There are many subunits of the Chinle Formation. Amongst those, the San Pedro Arroyo Formation (New Mexico), the Petrified Forest Formation (Arizona, Utah, and New Mexico) and the Santa Rosa and Shinarump Formation (New Mexico) are the most prominent.
The fossils of the Chindesaurus were discovered in Arizona and New Mexico.

Types of fossils found
The fossils of the Chindesaurus chiefly comprise of bones of the appendicular skeleton. These include a right femur, a right tibia, an incomplete left femur and some tarsal bones. The bones from the axial skeleton that are available include parts of the pelvic girdle, a few vertebrae and ribs.
Bones of the skull are conspicuously missing from amongst the remains.
The hip bones found in the Tecovas Formation were initially ascribed to the Chindesaurus but later attributed to a different genus Caseosaurus. It is still debatable whether the two were different dinosaurs or the same species, if not related.

Physical characteristics
The Chindesaurus was petit dinosaur weighing about 30 to 50 kilos. Its length was about 2 to 2.5 meters and it stood about 1 meter in height.
The hind limbs of the Chindesaurus were unusually long, as estimated by the femoral fossil. This was one the reasons for the divided opinions about its classification. It was bipedal and an excellent sprinter. It most likely had a strong tail.

Habits and habitat
The Chindesaurus was a terrestrial dinosaur. Most paleontologists agree that it was a carnivore. The swampy regions of southern America were the natural habitat of the Chindesaurus. It predated on aquatic organisms such as fish and shell fish.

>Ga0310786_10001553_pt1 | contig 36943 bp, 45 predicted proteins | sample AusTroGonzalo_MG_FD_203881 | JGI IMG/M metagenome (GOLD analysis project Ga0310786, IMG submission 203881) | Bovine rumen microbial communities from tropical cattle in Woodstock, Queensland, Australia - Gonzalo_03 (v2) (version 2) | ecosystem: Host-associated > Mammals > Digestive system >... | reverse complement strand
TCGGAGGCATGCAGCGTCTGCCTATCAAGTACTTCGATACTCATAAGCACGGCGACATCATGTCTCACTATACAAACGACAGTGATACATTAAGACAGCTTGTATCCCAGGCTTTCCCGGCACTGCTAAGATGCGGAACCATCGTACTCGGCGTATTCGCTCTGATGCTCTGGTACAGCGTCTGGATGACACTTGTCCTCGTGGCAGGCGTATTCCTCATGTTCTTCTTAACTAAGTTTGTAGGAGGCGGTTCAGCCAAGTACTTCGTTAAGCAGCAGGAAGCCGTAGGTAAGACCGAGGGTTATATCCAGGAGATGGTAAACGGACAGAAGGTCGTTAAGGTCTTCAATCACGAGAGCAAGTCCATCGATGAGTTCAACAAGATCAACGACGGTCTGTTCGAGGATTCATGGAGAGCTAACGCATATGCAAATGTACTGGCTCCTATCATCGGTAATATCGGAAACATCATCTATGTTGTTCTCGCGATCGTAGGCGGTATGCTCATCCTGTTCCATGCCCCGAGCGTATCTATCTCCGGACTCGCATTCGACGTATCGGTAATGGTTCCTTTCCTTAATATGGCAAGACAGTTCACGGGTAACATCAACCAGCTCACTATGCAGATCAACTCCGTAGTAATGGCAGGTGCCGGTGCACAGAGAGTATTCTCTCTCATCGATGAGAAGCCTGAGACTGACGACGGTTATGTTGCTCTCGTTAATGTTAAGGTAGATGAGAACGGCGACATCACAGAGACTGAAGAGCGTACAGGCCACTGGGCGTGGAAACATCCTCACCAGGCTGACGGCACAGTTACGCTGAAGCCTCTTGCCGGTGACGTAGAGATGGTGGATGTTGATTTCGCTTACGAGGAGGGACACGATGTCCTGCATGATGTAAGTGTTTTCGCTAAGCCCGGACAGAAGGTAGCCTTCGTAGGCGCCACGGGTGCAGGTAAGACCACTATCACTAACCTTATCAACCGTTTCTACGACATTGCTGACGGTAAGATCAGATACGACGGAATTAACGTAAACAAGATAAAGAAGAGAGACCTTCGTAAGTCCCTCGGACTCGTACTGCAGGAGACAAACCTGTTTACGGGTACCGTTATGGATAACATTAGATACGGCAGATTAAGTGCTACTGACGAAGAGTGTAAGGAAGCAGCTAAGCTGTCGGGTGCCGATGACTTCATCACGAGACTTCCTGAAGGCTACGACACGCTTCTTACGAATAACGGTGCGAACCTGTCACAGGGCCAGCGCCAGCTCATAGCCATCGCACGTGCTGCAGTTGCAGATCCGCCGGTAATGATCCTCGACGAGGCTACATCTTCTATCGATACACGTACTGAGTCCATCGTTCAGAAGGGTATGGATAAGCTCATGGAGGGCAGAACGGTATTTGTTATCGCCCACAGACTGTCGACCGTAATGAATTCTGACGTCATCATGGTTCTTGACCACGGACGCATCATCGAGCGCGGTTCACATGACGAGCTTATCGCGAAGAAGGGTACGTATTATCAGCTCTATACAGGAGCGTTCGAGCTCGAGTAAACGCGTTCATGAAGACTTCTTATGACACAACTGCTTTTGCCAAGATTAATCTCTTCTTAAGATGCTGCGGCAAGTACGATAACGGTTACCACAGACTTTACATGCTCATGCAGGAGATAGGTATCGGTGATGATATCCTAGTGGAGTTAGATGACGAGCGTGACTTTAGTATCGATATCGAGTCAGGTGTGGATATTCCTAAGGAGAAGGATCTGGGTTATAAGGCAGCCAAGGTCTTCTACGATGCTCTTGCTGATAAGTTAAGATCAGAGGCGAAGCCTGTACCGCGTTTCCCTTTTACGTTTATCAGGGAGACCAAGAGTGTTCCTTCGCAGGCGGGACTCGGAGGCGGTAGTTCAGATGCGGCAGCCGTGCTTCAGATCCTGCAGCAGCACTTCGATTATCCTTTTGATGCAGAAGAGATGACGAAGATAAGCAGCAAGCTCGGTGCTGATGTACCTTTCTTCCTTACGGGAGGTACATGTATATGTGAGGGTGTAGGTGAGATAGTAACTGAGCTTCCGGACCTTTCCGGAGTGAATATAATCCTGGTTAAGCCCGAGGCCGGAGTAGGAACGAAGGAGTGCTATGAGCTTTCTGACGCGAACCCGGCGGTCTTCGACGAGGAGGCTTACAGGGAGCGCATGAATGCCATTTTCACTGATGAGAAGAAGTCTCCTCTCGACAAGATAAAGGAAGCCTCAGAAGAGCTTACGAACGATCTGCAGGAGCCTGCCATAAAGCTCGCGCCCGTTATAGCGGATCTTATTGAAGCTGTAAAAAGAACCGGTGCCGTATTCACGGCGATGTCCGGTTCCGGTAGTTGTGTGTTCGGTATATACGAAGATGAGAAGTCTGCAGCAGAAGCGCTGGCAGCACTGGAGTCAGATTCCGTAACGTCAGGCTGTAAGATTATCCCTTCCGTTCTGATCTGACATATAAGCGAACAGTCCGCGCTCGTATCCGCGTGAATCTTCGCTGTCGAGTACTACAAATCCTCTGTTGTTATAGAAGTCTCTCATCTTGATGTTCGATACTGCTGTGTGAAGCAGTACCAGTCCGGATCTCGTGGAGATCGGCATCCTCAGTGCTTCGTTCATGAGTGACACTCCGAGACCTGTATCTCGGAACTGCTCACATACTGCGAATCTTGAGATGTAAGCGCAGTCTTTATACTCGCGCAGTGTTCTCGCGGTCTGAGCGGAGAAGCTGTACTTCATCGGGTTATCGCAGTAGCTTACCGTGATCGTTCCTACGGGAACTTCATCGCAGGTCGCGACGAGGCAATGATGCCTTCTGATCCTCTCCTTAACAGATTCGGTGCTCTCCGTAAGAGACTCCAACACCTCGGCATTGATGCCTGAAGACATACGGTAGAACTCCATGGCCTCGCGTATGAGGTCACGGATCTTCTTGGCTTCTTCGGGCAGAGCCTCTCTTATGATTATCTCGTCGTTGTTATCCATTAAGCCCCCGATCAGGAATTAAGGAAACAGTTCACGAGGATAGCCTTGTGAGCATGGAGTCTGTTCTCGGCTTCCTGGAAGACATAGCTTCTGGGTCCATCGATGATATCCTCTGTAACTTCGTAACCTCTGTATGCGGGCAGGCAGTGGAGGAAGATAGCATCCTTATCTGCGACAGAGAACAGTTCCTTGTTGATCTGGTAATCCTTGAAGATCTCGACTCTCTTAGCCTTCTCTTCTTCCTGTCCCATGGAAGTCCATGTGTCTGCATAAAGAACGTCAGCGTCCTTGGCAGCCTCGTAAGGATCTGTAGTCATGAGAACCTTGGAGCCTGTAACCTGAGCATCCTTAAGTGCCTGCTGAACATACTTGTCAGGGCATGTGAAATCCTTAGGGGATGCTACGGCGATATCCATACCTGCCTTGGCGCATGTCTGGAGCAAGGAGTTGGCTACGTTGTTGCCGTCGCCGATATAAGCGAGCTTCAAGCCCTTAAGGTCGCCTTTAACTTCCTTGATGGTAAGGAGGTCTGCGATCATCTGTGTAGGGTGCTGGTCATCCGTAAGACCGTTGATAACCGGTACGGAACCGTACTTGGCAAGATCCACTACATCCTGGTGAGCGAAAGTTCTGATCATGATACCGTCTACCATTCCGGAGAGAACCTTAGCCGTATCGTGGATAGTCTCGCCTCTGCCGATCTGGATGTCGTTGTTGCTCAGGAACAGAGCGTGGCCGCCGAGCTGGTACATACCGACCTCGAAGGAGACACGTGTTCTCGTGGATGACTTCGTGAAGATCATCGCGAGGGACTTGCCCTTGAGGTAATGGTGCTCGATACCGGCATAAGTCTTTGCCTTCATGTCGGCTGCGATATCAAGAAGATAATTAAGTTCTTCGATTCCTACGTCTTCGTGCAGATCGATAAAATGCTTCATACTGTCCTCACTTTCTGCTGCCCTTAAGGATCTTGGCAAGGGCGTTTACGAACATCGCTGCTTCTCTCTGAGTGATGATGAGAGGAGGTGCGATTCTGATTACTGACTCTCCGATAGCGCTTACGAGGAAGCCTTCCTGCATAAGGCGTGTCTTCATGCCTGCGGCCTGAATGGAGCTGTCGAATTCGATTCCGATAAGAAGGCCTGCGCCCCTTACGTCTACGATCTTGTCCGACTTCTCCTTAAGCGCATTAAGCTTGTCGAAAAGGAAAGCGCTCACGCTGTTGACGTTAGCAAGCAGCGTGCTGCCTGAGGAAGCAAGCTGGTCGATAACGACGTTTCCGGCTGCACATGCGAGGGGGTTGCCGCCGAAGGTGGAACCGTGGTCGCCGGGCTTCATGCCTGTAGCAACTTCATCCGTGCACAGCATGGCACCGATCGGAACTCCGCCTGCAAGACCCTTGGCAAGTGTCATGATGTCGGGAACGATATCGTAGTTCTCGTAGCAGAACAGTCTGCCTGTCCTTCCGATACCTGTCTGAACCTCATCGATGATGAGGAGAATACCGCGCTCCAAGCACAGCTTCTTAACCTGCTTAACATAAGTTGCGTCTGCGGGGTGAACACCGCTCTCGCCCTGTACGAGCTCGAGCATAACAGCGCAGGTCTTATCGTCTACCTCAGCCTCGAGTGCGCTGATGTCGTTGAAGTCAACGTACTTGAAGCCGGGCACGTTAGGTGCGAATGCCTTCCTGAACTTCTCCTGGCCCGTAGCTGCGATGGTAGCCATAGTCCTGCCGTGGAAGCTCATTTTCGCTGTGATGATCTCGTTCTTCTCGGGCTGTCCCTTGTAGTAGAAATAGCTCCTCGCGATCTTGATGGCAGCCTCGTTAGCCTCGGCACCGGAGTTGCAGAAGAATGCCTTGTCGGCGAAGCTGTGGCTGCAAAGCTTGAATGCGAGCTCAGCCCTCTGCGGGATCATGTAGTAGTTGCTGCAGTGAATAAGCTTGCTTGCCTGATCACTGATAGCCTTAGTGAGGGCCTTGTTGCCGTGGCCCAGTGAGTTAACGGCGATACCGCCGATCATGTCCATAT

Co-existing and related species

Many dinosaurs are thought to be very closely related to the Chindesaurus. The Herrerasaurus of South America may have been an organism derived from the Chindesaurus or vice versa. The Caseosaurus is also similarly related to the Chindesaurus, with many paleontologists being of the opinion that the Caseosaurus and Herrerasaurus may have been the same dinosaur.
All of the above mentioned dinosaurs may have coexisted.  The Chindesaurus may also have coexisted with the other species which were found fossilized in the Petrified Forest formation such as phytosaurs and archosaurs. The Saurosuchus is considered by many scientists to have been present with the Chindesaurus and also its predator.

Current location of fossils

  • The fossils found in the Petrified Forest Formation are currently housed in the University Of California Museum Of Paleontology, Berkeley. These include nine vertebrae, portions of the ilium and a femur, along with other bones.
  • The fossils found in Bull Canyon Formation of New Mexico are preserved in the New Mexico Museum of Natural History and Science in Albuquerque, New Mexico.
  • Texas Memorial Museum in Austin, Texas holds the remains found in the Hayden Quarry and the Colorado City Formation.

Concluding notes
A lot of information is available about the Chindesaurus due to the varied bone fossils discovered at multiple locations. The morphology, habits and contemporaries of the Chindesaurus are well established.
However, the exact taxonomic classification of the Chindesaurus has not yet been accurately determined. The bones attributed to the Chindesaurus show prosauropod, early saurischian as well as theropod characteristics. But most paleontologists agree that the theropod features are predominant.
The Chindesaurus could possibly be the same dinosaur as the Caseosaurus and/or the Herrerasaurus. Until more conclusive fossil evidence becomes available, the Chindesaurus may be considered a theropod.